[dns-operations] DNS ANY requests from Amazon?
Patrick, Robert (CONTR)
Robert.Patrick at hq.doe.gov
Mon Dec 17 19:57:28 UTC 2012
Yes, many sites are seeing increasing "background noise" from Internet hosts repetitively submitting DNS queries, especially for ANY. Amplification attacks, or simply burning CPU cycles.
It's starting to look like per-client-IP rate-limiting features are necessary, with intelligent defaults, to ensure applications facing the Internet are protected out-of-the-box, while service providers and others with IT staff can adjust the settings where necessary. The current default settings for most applications to provide unlimited response to any IP address, especially for non-stateful protocols (e.g. UDP), is proving to be noisy.
Where some customers haven't implemented rate-limiting within BIND, mitigation is available at the O/S and network layer. As an example, there are connection limits that can be enforced with iptables on Linux. Per-source-IP connection limits can also be restricted on Cisco ASA firewalls (and likely other vendor products).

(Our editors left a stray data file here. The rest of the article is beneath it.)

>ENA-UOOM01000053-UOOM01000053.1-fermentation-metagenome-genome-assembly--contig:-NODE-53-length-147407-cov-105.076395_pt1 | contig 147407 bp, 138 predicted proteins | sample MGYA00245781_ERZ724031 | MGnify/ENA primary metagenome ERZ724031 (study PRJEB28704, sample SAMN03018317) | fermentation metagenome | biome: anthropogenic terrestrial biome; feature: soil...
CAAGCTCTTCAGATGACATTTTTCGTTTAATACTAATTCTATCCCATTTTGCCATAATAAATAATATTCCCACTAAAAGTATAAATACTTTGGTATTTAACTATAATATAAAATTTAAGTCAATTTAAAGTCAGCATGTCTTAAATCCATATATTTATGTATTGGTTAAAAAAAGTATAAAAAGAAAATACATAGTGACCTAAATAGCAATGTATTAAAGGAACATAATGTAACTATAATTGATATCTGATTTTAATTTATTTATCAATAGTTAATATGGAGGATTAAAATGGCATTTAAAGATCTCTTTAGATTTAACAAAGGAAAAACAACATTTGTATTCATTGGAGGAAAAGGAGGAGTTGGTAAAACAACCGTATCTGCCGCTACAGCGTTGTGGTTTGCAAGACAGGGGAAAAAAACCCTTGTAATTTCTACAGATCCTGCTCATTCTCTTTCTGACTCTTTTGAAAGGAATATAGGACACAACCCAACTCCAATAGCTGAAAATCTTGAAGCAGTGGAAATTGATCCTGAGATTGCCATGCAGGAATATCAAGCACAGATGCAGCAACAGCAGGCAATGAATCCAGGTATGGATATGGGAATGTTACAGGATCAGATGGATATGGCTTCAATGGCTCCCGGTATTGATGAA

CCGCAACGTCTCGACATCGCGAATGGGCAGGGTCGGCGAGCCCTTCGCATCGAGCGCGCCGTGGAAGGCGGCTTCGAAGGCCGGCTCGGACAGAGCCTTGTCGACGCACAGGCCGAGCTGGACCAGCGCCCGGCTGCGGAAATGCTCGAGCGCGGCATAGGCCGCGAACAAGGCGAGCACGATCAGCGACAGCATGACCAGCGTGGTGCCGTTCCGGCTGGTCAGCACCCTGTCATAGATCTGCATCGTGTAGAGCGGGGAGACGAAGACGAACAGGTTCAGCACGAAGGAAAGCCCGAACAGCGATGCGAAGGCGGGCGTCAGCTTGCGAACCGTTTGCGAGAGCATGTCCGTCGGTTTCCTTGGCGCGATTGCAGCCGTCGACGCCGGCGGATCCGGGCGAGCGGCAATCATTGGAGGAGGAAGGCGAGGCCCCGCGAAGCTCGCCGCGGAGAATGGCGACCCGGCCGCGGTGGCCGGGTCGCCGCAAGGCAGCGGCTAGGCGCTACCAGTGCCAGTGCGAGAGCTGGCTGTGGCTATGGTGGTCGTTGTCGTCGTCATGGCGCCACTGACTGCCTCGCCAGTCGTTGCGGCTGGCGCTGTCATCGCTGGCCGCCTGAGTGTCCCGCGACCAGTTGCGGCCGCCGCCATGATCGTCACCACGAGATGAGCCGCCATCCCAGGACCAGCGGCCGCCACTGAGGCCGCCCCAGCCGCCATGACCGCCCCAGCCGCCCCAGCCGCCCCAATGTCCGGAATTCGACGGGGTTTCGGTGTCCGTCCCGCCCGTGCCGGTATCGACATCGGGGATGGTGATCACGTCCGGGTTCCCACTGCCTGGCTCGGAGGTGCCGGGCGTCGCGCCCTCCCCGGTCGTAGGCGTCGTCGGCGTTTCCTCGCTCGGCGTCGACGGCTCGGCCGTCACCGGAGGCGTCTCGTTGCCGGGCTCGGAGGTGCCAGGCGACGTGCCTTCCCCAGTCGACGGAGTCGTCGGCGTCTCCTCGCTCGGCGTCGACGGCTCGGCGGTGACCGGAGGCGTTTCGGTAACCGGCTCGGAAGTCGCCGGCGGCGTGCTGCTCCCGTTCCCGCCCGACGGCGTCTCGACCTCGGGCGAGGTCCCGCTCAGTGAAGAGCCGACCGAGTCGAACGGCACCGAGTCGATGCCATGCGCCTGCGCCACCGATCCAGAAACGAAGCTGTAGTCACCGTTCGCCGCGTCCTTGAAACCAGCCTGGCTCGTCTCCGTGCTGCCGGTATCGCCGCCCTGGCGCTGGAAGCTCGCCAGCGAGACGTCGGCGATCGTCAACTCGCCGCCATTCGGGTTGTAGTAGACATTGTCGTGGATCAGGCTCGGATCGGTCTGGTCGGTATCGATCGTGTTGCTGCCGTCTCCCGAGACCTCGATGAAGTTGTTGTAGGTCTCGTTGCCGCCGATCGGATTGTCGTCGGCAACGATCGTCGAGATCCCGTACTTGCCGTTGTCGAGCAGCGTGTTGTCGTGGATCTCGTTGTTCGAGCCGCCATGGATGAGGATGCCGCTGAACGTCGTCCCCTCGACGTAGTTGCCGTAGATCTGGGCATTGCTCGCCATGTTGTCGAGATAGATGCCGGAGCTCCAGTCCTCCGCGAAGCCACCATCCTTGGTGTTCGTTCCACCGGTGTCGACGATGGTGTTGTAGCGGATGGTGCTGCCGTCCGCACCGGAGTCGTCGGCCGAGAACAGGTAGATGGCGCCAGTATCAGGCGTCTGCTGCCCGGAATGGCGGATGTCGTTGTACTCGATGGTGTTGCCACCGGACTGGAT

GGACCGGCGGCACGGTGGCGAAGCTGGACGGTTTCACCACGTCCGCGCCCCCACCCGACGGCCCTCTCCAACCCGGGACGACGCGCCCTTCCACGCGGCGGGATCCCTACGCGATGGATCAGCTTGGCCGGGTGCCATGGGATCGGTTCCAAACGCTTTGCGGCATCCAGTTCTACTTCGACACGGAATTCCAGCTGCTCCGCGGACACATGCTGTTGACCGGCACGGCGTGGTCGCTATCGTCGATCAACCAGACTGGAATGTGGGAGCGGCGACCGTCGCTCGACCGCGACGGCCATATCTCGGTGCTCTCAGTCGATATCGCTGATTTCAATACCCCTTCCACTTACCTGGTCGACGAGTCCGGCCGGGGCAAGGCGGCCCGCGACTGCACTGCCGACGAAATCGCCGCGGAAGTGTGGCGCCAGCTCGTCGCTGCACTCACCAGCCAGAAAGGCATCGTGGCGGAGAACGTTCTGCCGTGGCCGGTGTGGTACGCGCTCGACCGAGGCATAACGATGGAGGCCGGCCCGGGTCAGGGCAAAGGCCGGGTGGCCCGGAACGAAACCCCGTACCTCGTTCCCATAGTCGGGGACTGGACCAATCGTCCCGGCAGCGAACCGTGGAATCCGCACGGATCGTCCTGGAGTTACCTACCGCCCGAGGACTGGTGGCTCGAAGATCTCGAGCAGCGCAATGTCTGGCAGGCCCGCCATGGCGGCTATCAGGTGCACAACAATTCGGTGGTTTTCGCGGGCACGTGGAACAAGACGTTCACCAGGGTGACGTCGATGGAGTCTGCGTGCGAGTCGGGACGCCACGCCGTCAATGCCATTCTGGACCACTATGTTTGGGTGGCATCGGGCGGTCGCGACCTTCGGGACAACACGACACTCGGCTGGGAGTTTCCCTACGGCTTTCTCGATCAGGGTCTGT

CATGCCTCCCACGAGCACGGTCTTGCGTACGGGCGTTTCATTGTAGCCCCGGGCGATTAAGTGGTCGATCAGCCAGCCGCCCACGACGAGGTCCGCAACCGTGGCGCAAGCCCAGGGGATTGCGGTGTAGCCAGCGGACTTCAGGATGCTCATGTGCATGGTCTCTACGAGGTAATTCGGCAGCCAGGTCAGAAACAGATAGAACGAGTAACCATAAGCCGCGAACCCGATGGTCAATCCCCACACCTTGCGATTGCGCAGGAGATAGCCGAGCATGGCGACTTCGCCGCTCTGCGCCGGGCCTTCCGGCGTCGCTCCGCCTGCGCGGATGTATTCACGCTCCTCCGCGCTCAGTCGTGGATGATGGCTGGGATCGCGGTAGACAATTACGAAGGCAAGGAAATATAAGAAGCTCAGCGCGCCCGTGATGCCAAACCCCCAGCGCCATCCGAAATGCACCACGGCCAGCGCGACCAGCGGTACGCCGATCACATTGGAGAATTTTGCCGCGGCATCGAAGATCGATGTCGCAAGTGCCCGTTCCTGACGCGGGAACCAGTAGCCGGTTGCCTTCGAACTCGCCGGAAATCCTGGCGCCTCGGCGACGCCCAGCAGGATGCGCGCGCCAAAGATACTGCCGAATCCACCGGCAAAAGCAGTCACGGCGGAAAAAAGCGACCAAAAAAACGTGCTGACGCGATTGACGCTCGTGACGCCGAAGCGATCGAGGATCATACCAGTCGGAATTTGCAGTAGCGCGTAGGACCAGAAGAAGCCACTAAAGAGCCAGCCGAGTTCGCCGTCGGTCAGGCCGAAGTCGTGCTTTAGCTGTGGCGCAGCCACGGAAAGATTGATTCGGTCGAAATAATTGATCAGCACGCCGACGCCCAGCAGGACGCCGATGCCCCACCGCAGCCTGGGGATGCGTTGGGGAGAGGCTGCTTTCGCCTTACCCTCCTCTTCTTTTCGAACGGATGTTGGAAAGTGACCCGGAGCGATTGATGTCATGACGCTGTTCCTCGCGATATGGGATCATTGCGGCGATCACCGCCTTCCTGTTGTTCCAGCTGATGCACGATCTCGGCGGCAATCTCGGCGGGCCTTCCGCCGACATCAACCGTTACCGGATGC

There is a patch available for rate-limiting inside BIND.
From: dns-operations-bounces at lists.dns-oarc.net [mailto:dns-operations-bounces at lists.dns-oarc.net] On Behalf Of sthaug at nethelp.no
Sent: Monday, December 17, 2012 2:27 PM
To: cmadams at hiwaay.net
Cc: dns-operations at mail.dns-oarc.net
Subject: Re: [dns-operations] DNS ANY requests from Amazon?
> I'm seeing a bunch of DNS ANY requests to my authoritative servers
> with Amazon EC2 source IPs. I guess somebody is now trying to run an
> amplification attack against Amazon?
> This is the first time I've seen Amazon targeted this way; are others
> seeing this (am I just late to the party)?
You're just late to the party. This has been going on for months.
Steinar Haug, AS 2116
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